Earlier this year my 4-month-old son Mobius was part of the Disneyland measles outbreak. It’s been a stressful ordeal, but he’s been recovering beautifully. He had some complications with his eyes, but my bouncing 9-month-old is doing wonderfully! He’s crawling, cruising, climbing, and chewing on anything and everything. He loves blowing raspberries (and eating them, too), chasing after our cats, and rolling around in grass. Meanwhile, I’ve been finishing up my second nursing degree and graduate in June.
I’m still really concerned over the risk of subacute sclerosing pan encephalitis (SSPE), which is something I won’t feel entirely safe from until he’s 15-years-old. The fact that I won’t be able to shake that fear for more than a decade infuriates me.
Mobius had a brain bleed in utero, which caused a cyst, which caused an enlarged ventricle. He’s not had any complications from that thus far, but the idea of having another thing to worry about in his 99th percentile head is not comforting.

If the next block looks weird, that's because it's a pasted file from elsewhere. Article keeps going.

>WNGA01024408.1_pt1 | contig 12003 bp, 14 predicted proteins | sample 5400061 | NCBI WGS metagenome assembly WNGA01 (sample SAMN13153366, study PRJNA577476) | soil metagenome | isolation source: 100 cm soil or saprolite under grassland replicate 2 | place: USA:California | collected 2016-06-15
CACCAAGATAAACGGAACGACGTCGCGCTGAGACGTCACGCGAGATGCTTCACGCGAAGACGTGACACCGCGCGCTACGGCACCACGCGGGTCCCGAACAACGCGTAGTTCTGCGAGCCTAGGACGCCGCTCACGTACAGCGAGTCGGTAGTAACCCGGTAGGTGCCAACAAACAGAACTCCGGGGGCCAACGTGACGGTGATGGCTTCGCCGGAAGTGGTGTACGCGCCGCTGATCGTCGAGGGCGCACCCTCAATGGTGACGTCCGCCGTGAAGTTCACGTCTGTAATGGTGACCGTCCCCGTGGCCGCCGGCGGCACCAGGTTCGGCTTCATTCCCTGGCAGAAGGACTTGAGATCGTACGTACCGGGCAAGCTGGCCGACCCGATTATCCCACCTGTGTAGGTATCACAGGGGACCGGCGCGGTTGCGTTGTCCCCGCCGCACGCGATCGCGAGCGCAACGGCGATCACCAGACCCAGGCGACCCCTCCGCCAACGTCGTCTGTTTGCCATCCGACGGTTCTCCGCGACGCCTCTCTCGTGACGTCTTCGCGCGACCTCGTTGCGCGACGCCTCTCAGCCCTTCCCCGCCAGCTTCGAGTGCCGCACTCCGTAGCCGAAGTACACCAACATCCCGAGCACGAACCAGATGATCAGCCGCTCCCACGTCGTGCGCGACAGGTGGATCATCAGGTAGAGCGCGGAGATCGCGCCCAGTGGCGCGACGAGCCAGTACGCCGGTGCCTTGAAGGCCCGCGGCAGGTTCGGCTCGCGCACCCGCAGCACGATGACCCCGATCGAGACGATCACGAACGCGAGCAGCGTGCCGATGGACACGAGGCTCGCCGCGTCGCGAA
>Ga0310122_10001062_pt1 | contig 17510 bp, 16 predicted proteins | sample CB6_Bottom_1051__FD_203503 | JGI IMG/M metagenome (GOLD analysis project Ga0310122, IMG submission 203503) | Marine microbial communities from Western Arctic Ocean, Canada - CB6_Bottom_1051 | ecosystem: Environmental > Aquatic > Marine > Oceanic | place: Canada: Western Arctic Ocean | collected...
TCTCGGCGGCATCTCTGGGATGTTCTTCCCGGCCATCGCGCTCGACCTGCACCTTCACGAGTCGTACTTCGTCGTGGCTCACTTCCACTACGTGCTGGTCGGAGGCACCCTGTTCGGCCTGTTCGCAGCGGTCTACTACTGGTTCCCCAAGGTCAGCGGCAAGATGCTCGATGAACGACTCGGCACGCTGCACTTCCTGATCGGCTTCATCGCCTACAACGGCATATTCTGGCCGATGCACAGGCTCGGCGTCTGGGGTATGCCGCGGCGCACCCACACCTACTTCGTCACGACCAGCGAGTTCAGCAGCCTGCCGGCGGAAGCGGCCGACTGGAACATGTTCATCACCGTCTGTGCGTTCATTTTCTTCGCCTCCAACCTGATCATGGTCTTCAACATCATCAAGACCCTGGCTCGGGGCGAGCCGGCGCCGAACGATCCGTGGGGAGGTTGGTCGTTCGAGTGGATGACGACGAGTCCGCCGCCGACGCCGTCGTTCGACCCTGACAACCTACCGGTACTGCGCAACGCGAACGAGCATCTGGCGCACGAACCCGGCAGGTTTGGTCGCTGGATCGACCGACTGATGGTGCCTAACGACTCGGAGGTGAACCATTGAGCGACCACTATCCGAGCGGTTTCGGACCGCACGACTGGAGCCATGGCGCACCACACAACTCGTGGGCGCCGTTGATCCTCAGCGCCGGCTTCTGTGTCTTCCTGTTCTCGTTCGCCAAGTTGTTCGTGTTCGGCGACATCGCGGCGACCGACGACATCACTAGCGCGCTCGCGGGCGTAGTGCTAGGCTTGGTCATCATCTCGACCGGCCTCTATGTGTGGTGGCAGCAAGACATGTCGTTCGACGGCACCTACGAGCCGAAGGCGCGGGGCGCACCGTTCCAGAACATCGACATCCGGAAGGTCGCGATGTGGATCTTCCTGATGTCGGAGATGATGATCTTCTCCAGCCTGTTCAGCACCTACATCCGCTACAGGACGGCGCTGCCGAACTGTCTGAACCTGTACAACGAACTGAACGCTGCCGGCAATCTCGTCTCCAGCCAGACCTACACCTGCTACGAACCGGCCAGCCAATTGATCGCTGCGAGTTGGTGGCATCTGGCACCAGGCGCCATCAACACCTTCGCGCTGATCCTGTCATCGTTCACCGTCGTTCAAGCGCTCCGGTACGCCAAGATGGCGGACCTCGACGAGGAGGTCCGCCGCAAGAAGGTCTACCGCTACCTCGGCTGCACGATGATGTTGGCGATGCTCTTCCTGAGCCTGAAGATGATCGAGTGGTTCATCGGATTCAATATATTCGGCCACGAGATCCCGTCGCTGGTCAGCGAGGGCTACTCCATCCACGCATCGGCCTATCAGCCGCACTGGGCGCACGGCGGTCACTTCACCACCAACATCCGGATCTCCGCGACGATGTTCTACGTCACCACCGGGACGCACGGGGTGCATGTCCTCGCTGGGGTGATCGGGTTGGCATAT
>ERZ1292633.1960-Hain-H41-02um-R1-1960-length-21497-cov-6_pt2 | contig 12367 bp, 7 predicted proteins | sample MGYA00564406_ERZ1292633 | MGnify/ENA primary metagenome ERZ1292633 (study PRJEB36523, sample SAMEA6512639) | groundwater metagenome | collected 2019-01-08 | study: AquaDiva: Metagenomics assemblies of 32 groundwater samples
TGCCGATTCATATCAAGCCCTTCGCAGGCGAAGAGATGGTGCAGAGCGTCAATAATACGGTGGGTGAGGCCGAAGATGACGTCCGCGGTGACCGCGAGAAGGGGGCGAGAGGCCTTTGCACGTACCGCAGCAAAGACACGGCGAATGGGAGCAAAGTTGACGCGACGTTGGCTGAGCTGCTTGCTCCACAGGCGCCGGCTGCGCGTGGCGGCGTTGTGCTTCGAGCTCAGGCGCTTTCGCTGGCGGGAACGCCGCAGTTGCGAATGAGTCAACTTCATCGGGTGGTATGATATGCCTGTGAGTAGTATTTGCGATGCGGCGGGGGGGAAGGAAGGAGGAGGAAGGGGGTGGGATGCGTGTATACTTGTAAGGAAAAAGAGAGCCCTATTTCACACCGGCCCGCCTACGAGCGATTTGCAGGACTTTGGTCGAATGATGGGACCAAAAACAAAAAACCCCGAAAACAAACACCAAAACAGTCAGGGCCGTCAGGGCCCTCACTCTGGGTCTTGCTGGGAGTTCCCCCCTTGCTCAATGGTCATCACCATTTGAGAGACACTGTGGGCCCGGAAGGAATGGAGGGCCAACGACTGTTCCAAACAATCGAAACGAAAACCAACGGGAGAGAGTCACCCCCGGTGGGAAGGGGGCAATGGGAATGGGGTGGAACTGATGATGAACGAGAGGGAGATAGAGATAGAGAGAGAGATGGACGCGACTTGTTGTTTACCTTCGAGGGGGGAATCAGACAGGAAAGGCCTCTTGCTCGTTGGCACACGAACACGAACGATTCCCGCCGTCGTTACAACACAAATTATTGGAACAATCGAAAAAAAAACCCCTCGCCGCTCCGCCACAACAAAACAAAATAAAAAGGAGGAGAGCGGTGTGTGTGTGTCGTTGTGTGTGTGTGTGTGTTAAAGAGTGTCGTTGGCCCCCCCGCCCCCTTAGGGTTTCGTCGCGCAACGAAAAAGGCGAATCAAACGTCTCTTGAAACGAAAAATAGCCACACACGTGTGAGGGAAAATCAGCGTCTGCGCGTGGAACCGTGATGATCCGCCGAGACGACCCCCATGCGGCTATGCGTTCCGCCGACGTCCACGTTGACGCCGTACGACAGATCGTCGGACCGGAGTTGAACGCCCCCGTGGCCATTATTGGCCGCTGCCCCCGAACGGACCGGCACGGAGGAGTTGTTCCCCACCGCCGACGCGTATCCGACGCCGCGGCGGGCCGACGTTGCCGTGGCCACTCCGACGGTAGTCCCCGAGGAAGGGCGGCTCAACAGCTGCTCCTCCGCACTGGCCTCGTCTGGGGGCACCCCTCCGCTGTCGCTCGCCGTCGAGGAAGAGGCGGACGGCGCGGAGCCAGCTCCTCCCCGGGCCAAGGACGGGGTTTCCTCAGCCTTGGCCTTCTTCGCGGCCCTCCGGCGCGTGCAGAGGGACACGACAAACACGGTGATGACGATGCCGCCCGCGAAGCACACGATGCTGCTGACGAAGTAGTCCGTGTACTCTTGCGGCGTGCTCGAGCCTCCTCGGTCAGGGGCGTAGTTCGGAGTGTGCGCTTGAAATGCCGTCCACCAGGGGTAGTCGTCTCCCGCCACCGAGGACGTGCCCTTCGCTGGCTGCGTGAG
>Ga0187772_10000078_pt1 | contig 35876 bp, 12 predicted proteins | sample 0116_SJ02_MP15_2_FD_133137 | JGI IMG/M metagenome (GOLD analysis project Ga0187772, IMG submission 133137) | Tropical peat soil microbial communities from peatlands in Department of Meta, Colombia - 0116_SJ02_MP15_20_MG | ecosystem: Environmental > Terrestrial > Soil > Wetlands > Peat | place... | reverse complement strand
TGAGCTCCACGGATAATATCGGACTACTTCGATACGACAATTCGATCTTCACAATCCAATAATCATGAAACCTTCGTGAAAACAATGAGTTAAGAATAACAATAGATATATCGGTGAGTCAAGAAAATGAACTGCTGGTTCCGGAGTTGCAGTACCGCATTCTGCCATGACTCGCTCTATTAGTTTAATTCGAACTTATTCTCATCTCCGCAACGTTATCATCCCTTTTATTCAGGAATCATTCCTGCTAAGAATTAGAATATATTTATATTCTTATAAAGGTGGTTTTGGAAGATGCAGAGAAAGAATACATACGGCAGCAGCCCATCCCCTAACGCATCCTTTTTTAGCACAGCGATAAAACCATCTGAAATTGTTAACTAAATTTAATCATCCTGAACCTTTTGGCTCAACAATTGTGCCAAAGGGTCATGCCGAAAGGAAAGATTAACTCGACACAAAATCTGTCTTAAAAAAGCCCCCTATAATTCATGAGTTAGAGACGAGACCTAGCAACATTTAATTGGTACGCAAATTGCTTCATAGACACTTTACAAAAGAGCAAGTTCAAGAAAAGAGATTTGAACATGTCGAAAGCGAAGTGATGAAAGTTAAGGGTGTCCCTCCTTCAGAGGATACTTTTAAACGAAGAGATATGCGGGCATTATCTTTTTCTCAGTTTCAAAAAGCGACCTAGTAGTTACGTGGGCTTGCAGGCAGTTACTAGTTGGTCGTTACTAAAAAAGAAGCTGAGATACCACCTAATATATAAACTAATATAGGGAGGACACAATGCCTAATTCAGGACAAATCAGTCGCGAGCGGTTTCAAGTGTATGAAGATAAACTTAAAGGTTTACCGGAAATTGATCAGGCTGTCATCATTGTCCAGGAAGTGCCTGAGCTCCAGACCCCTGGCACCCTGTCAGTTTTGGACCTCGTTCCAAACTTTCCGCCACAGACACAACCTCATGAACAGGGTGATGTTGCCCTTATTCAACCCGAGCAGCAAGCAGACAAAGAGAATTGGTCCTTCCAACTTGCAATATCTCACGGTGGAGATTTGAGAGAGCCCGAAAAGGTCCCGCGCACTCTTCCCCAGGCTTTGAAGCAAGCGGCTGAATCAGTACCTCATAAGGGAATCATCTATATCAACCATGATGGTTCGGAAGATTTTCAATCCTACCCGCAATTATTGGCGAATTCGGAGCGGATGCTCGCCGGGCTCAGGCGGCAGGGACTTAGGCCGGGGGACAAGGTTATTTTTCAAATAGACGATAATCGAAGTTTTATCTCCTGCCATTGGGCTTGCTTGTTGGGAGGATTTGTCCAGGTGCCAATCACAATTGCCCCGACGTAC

Leah Russin of Vaccinate California was able to track me down amidst all of the measles chaos, and I’m so grateful that she did. She is one of many in California working hard to improve our vaccination rates. She connected me to Dr. Richard Pan, the California state senator who authored SB 277.
Because of the low vaccine rates in some California communities, SB 277 was proposed to eliminate personal belief exemptions – those easy-to-obtain waivers from the requirement to vaccinate your children before sending them to school. I flew up to the Sacramento and testified on behalf of this bill in April. It has already passed through multiple committee hearings and is hopefully well on its way to passing and being signed by the California governor.
I have met so many wonderful people along this journey and am truly thankful for the tireless efforts that have been put forward in to prevent this from happening to other kids. I’m hopeful that SB 277 will pass and I won’t have to worry about sending my son to a school with subpar vaccination rates.
Ariel Loop is a registered nurse who lives with her husband and son in Southern California. She is passionate about public health, crafting, and garden gnomes.